Michigan Law Prohibits Schools from Deducting Union Dues
Michigan Gov. Rick Snyder signed a bill to prevent public schools from automatically deducting union dues from employee paychecks. The new law, formerly House Bill 4929, removes the state from its position as middleman between unions and their members, he said.
"This legislation furthers the goal of good government by promoting greater transparency and ensuring that public resources are used solely for their intended purposes," Snyder (R) said in a statement. "It is essential that state public school resources be devoted to the education of our children."
Public Act 53 also requires all government employee unions to submit an annual independently audited financial statement to the Michigan Employment Relations Commission, outlining the cost of collective bargaining, contract admission, and grievance adjustment.
This keeps employees who do not wish to join a union from paying more than their share in agency fees. In Michigan, even nonunion members must often pay agency fees for union-negotiated higher wages and benefits.
Previously, teachers and other public school employees signed up to have union dues deducted from their paychecks when they started work. Bill cosponsor and state Rep. Pete Lund (R-Shelby Township) said very few school employees are not in unions in Michigan, though there are ways around joining.
Union dues stay in the paperwork “forever” in Michigan, said Michael Van Beek, education policy director at the Mackinac Center for Public Policy.
“[Employees] come to view dues being deducted as something that happens automatically, like taxes. It's just part of their agreement to work there,” Van Beek said.
The new law requires union members to pay dues out of pocket. Lund said this means the government will no longer be a collection agency for unions.
“For years, unions have gotten everything they wanted. Now we’re standing up for the people. This is not something we created in Lansing. This is from the teachers. A decent number are saying they do not want [dues pulled from their paychecks],” Lund said.
Aiming for Transparency
One goal of the law is to bring more accountability to all government employee unions, not just those for teachers, Van Beek said. The state has lacked this accountability, he said. Unions were previously required to submit a financial report to the government, he said, but the report was obscure and included little important information.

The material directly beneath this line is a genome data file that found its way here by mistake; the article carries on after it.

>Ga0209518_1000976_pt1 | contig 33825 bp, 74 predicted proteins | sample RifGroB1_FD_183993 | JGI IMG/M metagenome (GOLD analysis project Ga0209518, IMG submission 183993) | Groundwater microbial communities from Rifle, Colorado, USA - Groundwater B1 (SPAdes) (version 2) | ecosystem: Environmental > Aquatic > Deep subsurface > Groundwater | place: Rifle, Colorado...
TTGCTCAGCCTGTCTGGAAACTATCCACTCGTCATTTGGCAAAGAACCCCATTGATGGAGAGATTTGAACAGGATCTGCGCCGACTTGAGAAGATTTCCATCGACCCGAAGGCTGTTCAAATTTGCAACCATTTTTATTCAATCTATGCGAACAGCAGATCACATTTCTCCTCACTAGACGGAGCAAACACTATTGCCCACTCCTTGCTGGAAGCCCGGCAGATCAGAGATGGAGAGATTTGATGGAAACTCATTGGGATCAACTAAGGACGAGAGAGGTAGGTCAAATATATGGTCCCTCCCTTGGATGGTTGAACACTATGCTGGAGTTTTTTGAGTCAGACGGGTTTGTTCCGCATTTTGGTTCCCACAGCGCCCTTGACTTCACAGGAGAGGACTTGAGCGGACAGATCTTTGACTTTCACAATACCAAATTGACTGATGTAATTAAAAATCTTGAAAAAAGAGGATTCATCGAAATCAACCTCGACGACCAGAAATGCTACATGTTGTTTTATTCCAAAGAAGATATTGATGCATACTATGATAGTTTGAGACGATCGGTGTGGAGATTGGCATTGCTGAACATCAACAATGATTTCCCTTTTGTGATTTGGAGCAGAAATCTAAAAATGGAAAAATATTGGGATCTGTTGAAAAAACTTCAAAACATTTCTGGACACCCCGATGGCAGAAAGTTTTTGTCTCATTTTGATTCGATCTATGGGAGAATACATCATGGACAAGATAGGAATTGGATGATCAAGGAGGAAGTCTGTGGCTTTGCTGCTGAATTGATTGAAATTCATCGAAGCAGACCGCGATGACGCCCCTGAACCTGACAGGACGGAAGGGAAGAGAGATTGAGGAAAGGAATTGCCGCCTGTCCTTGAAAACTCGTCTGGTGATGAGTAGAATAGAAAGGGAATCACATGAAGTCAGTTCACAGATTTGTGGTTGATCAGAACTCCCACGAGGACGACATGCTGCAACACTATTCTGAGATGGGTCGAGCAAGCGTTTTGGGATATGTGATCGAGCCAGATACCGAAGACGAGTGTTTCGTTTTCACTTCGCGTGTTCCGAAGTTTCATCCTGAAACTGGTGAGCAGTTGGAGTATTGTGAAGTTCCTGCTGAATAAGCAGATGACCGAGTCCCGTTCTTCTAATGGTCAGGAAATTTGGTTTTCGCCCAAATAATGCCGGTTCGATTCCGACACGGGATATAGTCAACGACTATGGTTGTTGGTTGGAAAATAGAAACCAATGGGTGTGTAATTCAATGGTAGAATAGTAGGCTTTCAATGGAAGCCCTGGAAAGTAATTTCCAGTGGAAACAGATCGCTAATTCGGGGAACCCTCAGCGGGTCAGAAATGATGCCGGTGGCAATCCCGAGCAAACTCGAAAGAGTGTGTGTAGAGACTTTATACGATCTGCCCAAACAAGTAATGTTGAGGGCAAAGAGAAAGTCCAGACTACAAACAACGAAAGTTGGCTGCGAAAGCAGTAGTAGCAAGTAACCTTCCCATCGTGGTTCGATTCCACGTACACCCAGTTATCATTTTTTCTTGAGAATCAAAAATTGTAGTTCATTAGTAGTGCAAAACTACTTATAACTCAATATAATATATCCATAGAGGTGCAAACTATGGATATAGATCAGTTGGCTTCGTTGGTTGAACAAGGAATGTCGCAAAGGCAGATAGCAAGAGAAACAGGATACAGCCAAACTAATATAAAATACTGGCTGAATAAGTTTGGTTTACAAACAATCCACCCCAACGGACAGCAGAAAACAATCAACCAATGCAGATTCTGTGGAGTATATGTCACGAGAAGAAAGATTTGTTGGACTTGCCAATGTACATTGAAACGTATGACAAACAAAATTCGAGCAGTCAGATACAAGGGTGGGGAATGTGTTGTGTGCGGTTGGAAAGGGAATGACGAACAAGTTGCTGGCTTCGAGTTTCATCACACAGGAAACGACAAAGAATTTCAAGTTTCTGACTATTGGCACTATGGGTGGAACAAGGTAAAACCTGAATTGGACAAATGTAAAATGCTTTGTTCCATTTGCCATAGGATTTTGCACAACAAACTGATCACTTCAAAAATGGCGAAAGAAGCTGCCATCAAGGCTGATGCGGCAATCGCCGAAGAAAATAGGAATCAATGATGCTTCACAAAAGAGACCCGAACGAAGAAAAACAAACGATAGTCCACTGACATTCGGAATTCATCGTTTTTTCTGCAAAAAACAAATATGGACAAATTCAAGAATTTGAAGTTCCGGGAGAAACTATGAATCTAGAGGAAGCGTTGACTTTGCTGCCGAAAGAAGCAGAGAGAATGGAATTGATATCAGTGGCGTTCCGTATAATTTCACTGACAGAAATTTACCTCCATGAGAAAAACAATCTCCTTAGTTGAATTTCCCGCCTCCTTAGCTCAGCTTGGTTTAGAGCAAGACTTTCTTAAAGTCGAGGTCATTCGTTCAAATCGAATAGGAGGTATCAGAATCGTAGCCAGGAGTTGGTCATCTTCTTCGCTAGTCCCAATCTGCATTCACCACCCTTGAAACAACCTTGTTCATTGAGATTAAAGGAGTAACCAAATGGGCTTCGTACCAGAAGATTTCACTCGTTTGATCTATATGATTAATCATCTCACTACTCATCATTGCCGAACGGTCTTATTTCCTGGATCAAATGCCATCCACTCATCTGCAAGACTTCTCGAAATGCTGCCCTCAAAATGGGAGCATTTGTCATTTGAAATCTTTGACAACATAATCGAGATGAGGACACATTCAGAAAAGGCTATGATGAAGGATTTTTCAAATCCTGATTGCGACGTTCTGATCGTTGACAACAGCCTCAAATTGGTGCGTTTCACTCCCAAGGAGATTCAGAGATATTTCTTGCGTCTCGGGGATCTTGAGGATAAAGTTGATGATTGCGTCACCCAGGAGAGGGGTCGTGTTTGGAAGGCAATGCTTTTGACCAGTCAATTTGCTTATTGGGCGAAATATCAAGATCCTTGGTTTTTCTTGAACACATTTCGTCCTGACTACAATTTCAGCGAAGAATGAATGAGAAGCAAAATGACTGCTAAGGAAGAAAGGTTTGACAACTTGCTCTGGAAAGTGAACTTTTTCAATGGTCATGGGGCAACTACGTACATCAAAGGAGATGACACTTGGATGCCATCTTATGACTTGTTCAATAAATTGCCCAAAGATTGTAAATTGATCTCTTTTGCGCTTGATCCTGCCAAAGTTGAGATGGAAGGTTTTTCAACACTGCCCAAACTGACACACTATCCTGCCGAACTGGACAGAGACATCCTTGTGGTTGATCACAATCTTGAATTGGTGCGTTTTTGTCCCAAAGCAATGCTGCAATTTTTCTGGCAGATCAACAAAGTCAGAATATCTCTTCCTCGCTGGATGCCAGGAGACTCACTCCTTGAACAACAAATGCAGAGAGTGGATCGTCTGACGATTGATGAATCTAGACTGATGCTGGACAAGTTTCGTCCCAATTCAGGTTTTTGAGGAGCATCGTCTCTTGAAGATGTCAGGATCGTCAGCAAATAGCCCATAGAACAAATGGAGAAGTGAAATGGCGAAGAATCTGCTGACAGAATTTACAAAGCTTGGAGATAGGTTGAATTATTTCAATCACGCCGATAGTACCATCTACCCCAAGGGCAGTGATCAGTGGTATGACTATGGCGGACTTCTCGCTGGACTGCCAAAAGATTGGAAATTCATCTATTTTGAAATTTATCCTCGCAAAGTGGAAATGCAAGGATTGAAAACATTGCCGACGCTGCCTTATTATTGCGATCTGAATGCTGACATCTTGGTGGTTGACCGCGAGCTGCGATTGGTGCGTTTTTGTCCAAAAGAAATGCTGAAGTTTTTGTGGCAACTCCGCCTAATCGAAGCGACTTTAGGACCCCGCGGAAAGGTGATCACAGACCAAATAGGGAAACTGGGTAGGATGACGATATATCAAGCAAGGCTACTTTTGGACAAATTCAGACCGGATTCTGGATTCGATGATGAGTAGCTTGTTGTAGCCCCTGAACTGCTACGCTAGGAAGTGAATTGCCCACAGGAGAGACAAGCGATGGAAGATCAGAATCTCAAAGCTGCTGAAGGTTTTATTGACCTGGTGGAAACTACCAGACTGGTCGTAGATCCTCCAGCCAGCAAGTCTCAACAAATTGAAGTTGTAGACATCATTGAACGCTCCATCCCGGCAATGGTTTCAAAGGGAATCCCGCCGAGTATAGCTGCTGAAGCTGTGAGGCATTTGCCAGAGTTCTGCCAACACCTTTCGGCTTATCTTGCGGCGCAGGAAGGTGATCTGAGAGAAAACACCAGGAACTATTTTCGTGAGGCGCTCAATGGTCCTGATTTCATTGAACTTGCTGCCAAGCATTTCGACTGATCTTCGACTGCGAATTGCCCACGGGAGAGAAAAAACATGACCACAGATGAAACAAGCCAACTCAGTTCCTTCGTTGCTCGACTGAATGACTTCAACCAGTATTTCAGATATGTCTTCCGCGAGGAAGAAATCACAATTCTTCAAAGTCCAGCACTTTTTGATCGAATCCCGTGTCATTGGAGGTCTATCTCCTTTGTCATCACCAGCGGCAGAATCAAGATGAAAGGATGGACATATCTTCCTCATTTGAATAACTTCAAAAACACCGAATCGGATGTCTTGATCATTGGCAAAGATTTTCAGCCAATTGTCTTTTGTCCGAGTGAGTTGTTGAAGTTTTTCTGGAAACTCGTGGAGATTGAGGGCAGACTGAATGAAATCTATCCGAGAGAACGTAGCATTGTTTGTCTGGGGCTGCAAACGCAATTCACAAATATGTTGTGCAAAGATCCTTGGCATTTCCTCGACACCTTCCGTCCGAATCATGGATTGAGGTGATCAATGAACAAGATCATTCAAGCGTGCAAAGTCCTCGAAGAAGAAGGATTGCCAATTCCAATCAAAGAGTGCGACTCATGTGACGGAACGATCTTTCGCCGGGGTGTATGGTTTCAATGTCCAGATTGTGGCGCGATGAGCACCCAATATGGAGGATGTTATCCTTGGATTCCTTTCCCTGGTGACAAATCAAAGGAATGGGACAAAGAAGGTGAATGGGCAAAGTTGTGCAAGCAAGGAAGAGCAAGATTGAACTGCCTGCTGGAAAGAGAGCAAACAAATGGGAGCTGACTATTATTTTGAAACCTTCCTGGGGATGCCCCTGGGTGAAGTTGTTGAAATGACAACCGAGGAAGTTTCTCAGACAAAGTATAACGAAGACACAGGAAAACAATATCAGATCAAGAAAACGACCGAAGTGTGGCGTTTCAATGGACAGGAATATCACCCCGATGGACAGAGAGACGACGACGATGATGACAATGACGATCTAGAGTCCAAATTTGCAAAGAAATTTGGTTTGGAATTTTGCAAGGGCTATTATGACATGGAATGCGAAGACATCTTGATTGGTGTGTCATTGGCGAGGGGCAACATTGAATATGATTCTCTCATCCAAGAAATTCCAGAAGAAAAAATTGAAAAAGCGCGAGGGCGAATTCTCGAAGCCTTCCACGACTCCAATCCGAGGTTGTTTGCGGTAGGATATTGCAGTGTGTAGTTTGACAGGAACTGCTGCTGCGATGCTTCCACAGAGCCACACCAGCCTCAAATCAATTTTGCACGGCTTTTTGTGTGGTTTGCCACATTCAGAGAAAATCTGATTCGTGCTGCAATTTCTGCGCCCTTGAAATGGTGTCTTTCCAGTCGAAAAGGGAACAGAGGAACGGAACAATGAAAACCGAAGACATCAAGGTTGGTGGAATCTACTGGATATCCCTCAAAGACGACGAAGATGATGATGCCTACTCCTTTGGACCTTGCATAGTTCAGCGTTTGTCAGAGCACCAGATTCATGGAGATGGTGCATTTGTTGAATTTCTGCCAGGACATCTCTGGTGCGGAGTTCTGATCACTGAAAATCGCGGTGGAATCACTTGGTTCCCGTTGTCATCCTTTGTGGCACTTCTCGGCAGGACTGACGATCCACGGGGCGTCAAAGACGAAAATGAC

“There is a lot of skepticism about how unions spend their funding,” Van Beek said. The new law “enables members to have a better sense as to how their union is spending money."
Michigan unions on average spend less than half their funds on member representation and collective bargaining, found Paul Kersey, director of labor policy at the Mackinac Center, in a report.
Union advocates have labeled the law as an attack against teachers and collective bargaining.
“This legislation serves no purpose except to punish school employees and the unions that represent them,” said Steven Cook, president of the Michigan Education Association. “It is a mean-spirited political attack by Republican legislative leadership seeking retribution against those who politically oppose them.”
Van Beek said union privileges, not workers’ rights, are what’s at stake here.
"Obviously, [the bill] gives individual teachers greater choice. But it's definitely less favorable for union bosses,” said state Rep. Rick Olson (R-Saline).
Freedom Fosters Excellence
Better teachers and people join the teaching profession when teachers have more freedom of choice regarding union membership rather than being constrained to organizations they may not prefer or agree with politically, Lund said.
“That’s good for the students,” Lund said. “There are good people I know who have left education because they don’t agree with way things are going with unions.”
Public employee unions, Olson said, are “supplicants at the public trough” and always want more from local and state governments. Giving in is especially harmful to students as districts and states face large budget shortfalls, he said.
"In district after district after district, things benefiting students get cut and teachers get raises. Indirectly, if unions are made less powerful, students will benefit,” he said.
“Union Spending in Michigan,” Mackinac Center for Public Policy, August 2008: http://www.michigancapitolconfidential.com/9757
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